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What I'm looking for is a way to merge the contents of two md5 files (let's call them a.md5 and b.md5) in an automated fashion. Ideally I would like to do this from a bash script, but I am willing to explore alternatives.

I generate a.md5 by doing:

cd a && find . -type f -print0 | xargs -0 md5sum > ../a.md5

Where folder a has a number of files and directories within. From another folder b, I similarly generate b.md5.
Here is a snippet of what the contents of the .md5 files will look like:

8f56e29ec16b2d59949c4a95b5607574  ./usr/share/man/man1/infocmp.1.gz
f245d527f4dd1fabab719b64414dccf7  ./usr/share/man/man1/clear.1.gz
c0ae88d29fc406c937c3f64511fa1ab0  ./usr/share/man/man1/modeline2fb.1
3b83017b7acd38a553c3132a0ccb1fd8  ./usr/share/man/man1/fbset.1
83530bf6b1a19ca69022536e7ca810b5  ./usr/share/man/man1/sqlite3.1

At a later time, folder a will have new files added to it (such as log files), and then be overwritten with folder b, so all unique files of folders a and b are present, and for all collisions, the file from a is replaced by the file from b.

Similarly, I would like to merge the contents of a.md5 and b.md5 so that in any collisions the b.md5 value replaces the a.md5 one for a particular file; however, since there are files added prior to the merge that I don't want in the results, I cannot simply recompute a new md5 file.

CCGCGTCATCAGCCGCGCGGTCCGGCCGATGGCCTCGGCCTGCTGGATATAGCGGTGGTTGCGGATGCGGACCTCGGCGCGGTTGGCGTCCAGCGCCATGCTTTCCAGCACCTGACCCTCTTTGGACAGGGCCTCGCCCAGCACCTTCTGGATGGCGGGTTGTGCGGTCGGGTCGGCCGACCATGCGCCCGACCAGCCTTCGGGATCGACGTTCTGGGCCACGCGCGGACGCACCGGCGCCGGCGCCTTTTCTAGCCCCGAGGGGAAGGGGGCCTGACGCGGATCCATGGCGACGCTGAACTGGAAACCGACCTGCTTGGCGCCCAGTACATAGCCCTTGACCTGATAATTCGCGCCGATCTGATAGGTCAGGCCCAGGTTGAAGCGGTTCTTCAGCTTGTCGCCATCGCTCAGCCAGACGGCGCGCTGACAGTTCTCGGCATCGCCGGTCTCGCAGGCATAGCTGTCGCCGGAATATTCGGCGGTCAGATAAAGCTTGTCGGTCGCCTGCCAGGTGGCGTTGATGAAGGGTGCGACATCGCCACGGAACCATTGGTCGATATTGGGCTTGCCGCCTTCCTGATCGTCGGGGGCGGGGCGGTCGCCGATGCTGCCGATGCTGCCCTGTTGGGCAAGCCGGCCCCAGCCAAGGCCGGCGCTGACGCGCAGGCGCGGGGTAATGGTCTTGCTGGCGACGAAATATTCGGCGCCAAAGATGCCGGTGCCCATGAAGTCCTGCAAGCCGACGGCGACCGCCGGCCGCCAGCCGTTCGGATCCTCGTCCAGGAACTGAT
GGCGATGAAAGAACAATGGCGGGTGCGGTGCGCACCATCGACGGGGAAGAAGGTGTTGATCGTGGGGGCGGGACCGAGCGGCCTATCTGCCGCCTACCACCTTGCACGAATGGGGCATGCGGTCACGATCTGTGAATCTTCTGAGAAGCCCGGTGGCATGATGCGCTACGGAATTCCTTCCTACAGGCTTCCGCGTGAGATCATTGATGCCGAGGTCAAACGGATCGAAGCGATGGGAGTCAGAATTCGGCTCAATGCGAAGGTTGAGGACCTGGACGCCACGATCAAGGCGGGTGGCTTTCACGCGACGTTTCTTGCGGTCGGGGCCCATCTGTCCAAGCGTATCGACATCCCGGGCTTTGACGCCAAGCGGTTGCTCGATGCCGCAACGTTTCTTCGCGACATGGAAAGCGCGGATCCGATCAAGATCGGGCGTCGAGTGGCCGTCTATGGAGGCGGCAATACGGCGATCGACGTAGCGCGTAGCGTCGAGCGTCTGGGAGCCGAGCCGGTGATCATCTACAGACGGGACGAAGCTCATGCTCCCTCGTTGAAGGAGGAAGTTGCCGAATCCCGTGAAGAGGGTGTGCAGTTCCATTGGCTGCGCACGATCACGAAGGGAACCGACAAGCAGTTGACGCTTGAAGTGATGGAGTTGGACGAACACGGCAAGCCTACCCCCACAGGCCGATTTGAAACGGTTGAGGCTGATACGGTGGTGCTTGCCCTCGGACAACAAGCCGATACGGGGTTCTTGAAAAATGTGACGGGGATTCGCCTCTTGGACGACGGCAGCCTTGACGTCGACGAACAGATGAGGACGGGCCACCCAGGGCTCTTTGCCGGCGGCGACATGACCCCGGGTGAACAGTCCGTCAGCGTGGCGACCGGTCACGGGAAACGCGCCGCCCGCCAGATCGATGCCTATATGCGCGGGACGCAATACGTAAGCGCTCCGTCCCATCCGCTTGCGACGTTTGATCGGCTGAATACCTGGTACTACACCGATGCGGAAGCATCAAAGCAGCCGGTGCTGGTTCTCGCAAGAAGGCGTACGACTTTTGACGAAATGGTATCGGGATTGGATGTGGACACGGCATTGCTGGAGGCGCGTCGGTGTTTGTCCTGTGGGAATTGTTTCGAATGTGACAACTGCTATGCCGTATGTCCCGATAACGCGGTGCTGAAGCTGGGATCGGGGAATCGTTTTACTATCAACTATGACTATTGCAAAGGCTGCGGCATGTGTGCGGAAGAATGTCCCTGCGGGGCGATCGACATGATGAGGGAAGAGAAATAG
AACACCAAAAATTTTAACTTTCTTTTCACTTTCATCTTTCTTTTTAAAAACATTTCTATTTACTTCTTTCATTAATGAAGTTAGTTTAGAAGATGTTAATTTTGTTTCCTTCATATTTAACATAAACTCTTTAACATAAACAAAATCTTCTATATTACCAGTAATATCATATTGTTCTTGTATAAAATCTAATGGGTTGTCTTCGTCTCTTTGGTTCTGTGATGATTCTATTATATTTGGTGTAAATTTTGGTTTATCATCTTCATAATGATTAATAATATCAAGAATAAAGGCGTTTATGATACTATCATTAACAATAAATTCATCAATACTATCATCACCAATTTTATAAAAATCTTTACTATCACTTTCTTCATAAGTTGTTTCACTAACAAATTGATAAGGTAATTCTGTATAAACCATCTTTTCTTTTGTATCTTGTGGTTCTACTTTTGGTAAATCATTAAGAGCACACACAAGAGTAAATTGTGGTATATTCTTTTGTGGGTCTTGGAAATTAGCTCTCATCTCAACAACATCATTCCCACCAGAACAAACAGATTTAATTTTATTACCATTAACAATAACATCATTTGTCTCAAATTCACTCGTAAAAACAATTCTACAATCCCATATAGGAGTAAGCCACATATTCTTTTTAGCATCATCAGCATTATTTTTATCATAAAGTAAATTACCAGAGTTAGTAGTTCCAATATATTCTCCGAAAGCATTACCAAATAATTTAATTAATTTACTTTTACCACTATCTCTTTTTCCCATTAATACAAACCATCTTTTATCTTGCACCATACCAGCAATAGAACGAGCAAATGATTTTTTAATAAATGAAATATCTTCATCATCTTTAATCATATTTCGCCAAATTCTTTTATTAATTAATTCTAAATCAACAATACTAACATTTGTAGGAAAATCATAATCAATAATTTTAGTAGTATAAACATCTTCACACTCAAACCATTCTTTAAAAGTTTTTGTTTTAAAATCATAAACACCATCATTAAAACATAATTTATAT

As a file note to give some context to the above needs, a and b are each the contents of embedded linux filesystems; the contents of a are programmed onto a clean file system, and the contents of b are unpacked into the filesystem at run-time. The goal of the md5 is to verify the contents have been deployed without error, and ignore the files that are generated by various things at run-time. I will be generating the md5 on my PC, and doing the md5sum -c on the embedded system.

As stated above, a bash script would be ideal, but I'm open to other suggestions as long as the process can be automated.

share|improve this question
I'll have to do some checking (I'm still a padawan when it comes to more complex shell stuff); but the issue would be that the md5 sums will be theoretically different between duplicate files in a and b. – DjScribbles Oct 9 '12 at 15:02
Actually, that seems to have worked rather nicely (thankfully, I was balking at the complexity of sed). I did: cat b.md5 a.md5 | sort -k2 -u > c.md5, this does exactly what I needed. Thanks very much! – DjScribbles Oct 9 '12 at 20:24

One possilbe way: You can sort -k2 both the lists and use join -1 2 -2 2 to merge a.md5 and b.md5. Finally, you should remove the dupicate information for files present in both locations, sed should be able to do that.

share|improve this answer
Actually, you could use join to output in the format you want: join -1 2 -2 2 a.md5 b.md5 -o '2.1,0', where the -o specifies the output format, where 2.1 uses the first field of the second file, and the 0 uses the "join field" (in this case the second field of either file). – Janito Vaqueiro Ferreira Filho Oct 5 '12 at 21:12

How about this:

cat a.md5 b.md5|sort|uniq
share|improve this answer
Wound up tweaking this a bit to get it to work for me: cat b.md5 a.md5 | sort -k2 -u > c.md5 this keeps all the entries from b only when a duplicate file name with a different md5sum. – DjScribbles Oct 9 '12 at 20:21

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